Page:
February 19, 2018

The Advocate's Toolbox

Bedtime Bunnies, Western Railroad Waitresses, and Typhoid Mary Populate Boyds Mills | 2015 Spring Preview


During the 2015 American Library Association Midwinter Meeting in Chicago, Boyds Mills Press took the opportunity to share its Spring 2015 list with librarians.

Every parent is familiar with the hassle of getting a reluctant child to go to bed. While Boyds Mills may not have anything as edgy as Adam Mansbach’s Go the F**k to Sleep (Akashic, 2011), readers will enjoy Julie Sternberg’s Bedtime at Bessie and Lil’s (2015), illustrated by Adam Gudeon, the story of two excited young bunnies whose mother attempts to soothe them to sleep with a bedtime story. For those who want to use bedtime as an opportunity for learning, Jane Yolen and her daughter Heidi Stemple have teamed up with illustrator Melissa Sweet for You Nest Here With Me (2015), a fascinating and enlightening work about the nesting habits of different species of birds. The lyrical text and gentle refrain “You nest here with me” will settle restless young folks.

SpaceboyandhisdogThere were plenty of other informational picture books, including Leaflets Three, Let It Be!: The Story of Poison Ivy (April). Poison Ivy may be the bane of many an outdoorsman, but this new title by Anita Sanchez and illustrated by Robin Brickman demonstrates the important role this itch-inducing plant plays in nature. Those curious about marine life will enjoy exploring the world of cephalopoda (members of the molluscan class) with Laurence Pringle’s Octopuses!: Strange and Wonderful (April), illustrated by Meryl Henderson. Children will learn about the creature’s life cycle, anatomical details, and behavioral quirks.

City and country readers who are interested in machines will find Nathan Clement’s Big Tractor (2015) a strong addition for its use of cinematic perspective to explain the role and working of this farm vehicle.

Kathy Cannon Wiechman Photo courtesy of Rocco Staino

Author Kathy Cannon Wiechman holding her book ‘Like a River.’ Photo courtesy of Rocco Staino

Is there anything worse than an annoying younger sibling? In Dian Curtis Regan’s Space Boy and His Dog (April), illustrated by Robert Neubecker, a young boy named Niko copes with his troublesome little sister, who’s intent on joining his imaginary space exploration.

Guest speakers Gail Jarrow and Kathy Cannon Wiechman also attended the event to speak about their latest books. In her debut, Wiechman uses the tragedy of the Sultana, a steamboat that exploded the day before Abraham Lincoln’s assassination, as the backdrop for Like a River (April), her story about two Civil War Union soldiers. Jarrow combines science and history in Fatal Fever: Tracking Down Typhoid Mary (March). She told audiences how she became interested in Mary Mallon (aka “Typhoid Mary,” who unknowingly transmitted the disease to many), when she discovered that in 1903, 29 Cornell students in her hometown of Ithaca, NY, died of typhoid. Her research led to the discovery that the epidemiologist who tracked down Typhoid Mary began his search in her hometown.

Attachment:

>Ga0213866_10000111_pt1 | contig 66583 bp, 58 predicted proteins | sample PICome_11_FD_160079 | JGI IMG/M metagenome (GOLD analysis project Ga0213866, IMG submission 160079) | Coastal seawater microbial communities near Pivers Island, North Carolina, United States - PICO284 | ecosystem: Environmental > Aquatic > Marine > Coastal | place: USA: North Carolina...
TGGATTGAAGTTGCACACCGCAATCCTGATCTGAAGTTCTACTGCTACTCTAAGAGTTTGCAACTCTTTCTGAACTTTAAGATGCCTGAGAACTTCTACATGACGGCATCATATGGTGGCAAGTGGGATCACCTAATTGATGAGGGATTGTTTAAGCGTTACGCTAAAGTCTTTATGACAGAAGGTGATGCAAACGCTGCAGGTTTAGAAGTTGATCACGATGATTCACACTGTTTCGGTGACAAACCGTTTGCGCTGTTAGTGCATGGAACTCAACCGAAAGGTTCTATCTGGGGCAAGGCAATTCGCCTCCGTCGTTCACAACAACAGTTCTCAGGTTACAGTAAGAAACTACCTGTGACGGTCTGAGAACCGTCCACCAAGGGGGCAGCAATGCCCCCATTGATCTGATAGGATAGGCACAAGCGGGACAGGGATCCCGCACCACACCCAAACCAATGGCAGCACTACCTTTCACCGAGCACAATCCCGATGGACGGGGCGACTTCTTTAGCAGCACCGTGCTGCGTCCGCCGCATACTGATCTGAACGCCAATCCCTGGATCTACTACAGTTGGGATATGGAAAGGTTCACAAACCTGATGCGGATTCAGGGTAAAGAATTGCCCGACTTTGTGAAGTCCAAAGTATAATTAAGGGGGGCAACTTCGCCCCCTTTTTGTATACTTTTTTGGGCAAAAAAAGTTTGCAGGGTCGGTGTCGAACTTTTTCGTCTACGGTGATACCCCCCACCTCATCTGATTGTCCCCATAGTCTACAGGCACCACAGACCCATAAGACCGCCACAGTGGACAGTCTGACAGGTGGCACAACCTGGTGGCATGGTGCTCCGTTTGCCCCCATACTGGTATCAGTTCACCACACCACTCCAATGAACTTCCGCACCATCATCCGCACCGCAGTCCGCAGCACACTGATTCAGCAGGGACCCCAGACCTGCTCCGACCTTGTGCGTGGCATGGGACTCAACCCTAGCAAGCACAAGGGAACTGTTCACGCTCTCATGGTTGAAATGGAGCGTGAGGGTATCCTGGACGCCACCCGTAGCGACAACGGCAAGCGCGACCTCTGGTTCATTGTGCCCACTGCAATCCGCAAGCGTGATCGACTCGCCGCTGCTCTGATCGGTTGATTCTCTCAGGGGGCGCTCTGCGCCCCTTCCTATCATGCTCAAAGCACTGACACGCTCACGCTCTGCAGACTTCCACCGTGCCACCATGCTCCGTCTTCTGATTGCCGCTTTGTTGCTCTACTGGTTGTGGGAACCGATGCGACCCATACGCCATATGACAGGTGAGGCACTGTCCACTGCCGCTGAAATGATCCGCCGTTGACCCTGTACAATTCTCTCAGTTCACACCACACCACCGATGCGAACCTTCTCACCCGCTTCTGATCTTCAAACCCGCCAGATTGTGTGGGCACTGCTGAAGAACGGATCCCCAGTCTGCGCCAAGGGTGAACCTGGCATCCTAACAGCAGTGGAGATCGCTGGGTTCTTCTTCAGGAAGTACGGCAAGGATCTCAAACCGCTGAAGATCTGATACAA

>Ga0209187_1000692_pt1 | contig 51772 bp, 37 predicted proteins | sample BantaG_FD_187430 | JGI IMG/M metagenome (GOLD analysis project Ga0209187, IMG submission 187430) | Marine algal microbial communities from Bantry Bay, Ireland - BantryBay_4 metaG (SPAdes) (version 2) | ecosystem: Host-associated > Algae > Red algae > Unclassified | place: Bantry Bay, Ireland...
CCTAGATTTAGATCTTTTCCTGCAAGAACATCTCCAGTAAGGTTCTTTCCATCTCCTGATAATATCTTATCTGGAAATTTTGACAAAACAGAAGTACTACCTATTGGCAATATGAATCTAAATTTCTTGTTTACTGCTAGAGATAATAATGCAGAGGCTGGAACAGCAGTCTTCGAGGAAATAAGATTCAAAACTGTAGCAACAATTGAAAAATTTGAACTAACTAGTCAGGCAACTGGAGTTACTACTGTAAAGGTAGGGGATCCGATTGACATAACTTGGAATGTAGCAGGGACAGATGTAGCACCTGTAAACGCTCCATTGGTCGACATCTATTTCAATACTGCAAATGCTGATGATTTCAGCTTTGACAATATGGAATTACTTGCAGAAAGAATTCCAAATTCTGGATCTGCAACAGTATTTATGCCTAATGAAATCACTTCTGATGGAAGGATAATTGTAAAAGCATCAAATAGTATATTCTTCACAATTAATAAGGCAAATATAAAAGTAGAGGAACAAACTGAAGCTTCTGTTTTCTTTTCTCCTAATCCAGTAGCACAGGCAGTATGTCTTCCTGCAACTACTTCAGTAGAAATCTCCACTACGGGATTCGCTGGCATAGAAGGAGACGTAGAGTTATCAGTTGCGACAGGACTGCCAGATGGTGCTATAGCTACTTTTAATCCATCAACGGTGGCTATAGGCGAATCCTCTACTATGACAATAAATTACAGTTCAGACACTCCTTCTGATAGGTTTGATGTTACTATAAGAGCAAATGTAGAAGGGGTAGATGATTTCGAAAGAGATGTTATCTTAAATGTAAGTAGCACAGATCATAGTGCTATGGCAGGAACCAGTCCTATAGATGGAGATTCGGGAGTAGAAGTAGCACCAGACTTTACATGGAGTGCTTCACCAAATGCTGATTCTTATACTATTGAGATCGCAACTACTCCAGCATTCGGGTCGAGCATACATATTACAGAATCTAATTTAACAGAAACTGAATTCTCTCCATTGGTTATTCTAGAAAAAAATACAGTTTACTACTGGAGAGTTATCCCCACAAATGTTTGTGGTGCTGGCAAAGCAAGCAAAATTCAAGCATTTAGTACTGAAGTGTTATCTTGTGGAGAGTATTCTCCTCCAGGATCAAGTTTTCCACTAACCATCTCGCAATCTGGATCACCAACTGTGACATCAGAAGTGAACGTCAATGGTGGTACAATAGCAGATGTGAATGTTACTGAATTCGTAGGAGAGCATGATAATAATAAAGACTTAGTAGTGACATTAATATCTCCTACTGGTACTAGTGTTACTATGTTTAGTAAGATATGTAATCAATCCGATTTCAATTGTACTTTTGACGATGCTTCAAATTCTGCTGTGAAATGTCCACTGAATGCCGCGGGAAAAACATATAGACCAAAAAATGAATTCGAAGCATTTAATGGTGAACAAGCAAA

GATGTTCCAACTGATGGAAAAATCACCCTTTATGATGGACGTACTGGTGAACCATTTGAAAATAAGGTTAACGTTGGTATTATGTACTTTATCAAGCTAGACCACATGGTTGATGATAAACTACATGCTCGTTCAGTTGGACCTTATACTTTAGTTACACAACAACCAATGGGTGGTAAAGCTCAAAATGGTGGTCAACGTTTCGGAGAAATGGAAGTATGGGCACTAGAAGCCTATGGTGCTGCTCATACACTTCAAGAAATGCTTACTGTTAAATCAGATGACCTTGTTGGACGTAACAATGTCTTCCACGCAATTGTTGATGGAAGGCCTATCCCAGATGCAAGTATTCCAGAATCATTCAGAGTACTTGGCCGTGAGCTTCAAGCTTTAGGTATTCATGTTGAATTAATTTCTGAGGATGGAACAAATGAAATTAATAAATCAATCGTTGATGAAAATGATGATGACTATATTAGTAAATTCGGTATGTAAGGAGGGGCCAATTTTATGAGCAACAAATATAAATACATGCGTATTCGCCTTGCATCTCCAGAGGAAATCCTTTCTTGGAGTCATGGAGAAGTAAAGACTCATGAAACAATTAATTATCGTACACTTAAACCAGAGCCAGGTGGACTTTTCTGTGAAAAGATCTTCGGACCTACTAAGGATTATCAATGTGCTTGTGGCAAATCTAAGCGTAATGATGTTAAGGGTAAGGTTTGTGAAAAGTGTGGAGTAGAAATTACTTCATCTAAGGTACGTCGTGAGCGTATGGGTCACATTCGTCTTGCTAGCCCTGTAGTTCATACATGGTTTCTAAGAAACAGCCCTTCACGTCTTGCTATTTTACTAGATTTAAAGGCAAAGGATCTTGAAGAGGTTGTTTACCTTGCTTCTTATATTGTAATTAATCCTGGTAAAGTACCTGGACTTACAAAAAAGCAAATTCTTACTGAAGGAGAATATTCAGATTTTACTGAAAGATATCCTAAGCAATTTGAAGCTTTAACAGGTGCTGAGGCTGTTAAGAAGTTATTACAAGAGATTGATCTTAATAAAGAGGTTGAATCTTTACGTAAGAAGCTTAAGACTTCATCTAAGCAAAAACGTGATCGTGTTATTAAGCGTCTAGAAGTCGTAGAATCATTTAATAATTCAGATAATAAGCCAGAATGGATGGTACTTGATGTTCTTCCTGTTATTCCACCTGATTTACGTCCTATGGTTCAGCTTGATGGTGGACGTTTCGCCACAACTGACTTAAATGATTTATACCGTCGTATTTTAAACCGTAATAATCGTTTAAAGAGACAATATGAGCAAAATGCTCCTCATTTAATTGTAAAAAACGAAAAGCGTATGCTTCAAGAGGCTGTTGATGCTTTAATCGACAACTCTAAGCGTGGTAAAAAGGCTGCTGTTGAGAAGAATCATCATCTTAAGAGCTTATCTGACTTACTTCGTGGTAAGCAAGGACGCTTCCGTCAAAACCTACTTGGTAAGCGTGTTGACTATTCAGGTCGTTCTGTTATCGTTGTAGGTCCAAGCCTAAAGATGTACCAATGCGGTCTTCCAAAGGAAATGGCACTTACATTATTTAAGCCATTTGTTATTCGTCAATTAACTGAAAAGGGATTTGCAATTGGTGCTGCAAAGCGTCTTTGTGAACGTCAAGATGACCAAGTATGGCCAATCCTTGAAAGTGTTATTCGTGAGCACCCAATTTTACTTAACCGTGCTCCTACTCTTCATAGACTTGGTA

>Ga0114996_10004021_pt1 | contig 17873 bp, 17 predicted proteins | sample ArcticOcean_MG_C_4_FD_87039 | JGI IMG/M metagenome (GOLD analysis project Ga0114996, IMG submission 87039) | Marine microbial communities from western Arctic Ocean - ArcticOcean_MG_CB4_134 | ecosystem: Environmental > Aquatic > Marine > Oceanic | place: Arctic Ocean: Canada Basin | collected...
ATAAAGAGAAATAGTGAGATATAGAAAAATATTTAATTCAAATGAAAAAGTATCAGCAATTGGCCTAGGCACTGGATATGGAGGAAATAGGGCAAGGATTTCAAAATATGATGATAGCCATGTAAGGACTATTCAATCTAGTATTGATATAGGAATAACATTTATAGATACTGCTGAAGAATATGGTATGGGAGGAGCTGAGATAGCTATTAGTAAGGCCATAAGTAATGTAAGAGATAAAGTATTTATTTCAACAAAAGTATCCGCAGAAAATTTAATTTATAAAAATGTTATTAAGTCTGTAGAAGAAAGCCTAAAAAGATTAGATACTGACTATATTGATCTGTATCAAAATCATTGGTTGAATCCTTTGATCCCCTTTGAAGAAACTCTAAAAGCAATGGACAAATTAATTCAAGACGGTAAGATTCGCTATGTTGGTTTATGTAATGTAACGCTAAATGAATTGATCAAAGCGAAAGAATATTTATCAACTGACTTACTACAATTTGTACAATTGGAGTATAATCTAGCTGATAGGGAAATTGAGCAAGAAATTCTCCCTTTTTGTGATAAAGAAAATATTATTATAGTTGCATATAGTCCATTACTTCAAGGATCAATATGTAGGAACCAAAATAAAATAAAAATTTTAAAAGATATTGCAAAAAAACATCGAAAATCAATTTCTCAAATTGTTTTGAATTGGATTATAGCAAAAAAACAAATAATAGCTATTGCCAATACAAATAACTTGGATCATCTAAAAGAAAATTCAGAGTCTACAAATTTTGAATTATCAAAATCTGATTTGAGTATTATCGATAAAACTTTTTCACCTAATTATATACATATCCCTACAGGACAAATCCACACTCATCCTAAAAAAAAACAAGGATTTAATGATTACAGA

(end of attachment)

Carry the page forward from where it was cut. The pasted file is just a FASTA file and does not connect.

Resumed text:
Finally, readers hungry for more nonfiction will enjoy Carolyn Meyer’s Diary of a Waitress: The Not-So-Glamorous Life of a Harvey Girl (April), the story of a girl working in one of Fred Harvey’s restaurants, which ran along the Western rail links in the late 19th and early 20th centuries.

Rocco Staino About Rocco Staino

Rocco Staino @RoccoA is the retired director of the Keefe Library of the North Salem School District in New York. He is now a contributing editor for School Library Journal and also writes for the Huffington Post.

Diversity and Cultural Competency Training: Collections & RA

Do you want to ensure that your library’s collections are diverse, equitable, inclusive, and well-read?

Do you want to become a more culturally literate librarian and a more effective advocate for your community?

We've developed a foundational online course—with live sessions on February 28 & March 14—that will explore key concepts essential to cultivating and promoting inclusive and equitable collections.


  1. Actually, the Sultana disaster occurred nearly 2 weeks after the Lincoln assassination, but I appreciate the mention. I thoroughly enjoyed being there.